Last revised: November 23, 2015
The author wishes to thank SABR member James W. Johnson for information related to Bunker’s childhood. Further thanks are extended to Rod Nelson, Chair of the SABR Scouts Committee and Len Levin for review and edit of the narrative.
2 Fearing injury to the young phenom, scouts dissuaded Bunker from playing football.
3 “17-Year-Old Hill Phenom Notches Four-Hit Shutout,” The Sporting News, October 13, 1962: 30.
4 The figure is variously presented as low as $40,000, as high as $80,000.
5 The Orioles wrestled with a choice of Bunker or Baltimore product Dave Boswell. The club soured on Boswell after a dismal senior year in high school.
6 “Orioles’ Mound Problem Unique – Too Many Men,” The Sporting News, March 14, 1964: 18.
7 “Diamond Thrills Cop 1964 Blue Ribbon,” The Sporting News, January 2, 1965: 29.
8 “Vet Roberts Pulls Out All Stops in Saluting Bunker,” The Sporting News, September 19, 1964: 4.
9 “Boy Wonder Bunker – Big Man on Hill,” The Sporting News, June 20, 1964: 3.
10 A lifetime .129 hitter against Bunker, Colavito foiled another shutout bid on July 31 with a seventh-inning homer.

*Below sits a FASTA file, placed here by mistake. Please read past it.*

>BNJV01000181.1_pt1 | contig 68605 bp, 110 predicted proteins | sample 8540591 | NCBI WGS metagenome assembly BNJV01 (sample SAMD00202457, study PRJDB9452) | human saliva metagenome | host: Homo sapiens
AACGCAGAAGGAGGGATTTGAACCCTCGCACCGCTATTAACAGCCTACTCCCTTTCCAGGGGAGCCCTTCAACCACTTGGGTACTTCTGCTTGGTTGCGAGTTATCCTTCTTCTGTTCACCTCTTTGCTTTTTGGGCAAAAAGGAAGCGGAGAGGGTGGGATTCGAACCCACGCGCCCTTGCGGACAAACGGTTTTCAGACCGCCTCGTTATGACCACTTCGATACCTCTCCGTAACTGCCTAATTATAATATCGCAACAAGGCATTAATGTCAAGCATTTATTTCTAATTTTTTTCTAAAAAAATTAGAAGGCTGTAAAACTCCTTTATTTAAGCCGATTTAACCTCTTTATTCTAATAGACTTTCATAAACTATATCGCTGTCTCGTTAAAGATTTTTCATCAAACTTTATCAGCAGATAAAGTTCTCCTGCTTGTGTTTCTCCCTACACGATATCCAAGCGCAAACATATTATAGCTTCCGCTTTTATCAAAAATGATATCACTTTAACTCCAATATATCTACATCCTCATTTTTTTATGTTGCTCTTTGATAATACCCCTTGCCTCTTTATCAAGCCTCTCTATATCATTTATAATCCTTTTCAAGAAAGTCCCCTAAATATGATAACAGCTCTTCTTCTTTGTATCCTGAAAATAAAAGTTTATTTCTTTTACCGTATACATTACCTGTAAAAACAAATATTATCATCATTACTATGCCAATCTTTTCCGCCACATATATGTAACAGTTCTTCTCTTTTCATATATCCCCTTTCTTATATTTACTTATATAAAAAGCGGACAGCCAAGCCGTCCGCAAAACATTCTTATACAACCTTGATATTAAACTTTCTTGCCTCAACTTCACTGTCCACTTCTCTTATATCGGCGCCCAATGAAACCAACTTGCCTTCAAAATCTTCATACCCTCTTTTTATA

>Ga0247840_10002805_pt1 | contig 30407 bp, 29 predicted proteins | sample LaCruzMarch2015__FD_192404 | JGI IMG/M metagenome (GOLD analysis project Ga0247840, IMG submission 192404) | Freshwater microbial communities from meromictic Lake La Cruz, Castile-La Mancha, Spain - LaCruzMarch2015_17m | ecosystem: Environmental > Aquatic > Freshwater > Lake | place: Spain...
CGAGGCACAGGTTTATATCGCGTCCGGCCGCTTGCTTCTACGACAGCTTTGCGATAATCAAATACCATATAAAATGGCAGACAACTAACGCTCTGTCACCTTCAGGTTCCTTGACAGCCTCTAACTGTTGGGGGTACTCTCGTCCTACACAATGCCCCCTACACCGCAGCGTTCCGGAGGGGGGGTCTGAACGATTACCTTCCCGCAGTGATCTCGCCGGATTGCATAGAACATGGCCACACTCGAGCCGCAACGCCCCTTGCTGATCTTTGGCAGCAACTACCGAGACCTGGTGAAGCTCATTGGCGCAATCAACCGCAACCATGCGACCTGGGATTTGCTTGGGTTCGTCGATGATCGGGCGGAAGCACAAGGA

11 Through 2015 the 19 wins remained an Oriole rookie single-season record.
12 Jeff Faraudo, “Bunker was a battler on the hill.”
14 “Soph Jinx May Torpedo Flag Contenders,” The Sporting News, March 27, 1965: 1.
15 “’Old Maid’ Hurlers Say, ‘We Do’ – Hank Blushes Fetchingly,” The Sporting News, May 14, 1965: 5.
16 Neither pitcher had a shutout during the regular season.
17 Jeff Faraudo, “Bunker was a battler on the hill.”
18 “Bunker Pumping Fast Ball Again; Royals Rejoice,” The Sporting News, June 21, 1969: 20.
19 “Bunker and Piniella Win Royal Laurels For Super Showing,” The Sporting News, October 4, 1969: 16.
20 Though he did collect his first professional homer on August 8, a three-run shot against the Denver Bears in an 8-2 win.
21 The author was unable to confirm it but it appears the lingering arm problems contributed to the sudden decision.
22 Jeff Faraudo, “Bunker was a battler on the hill.”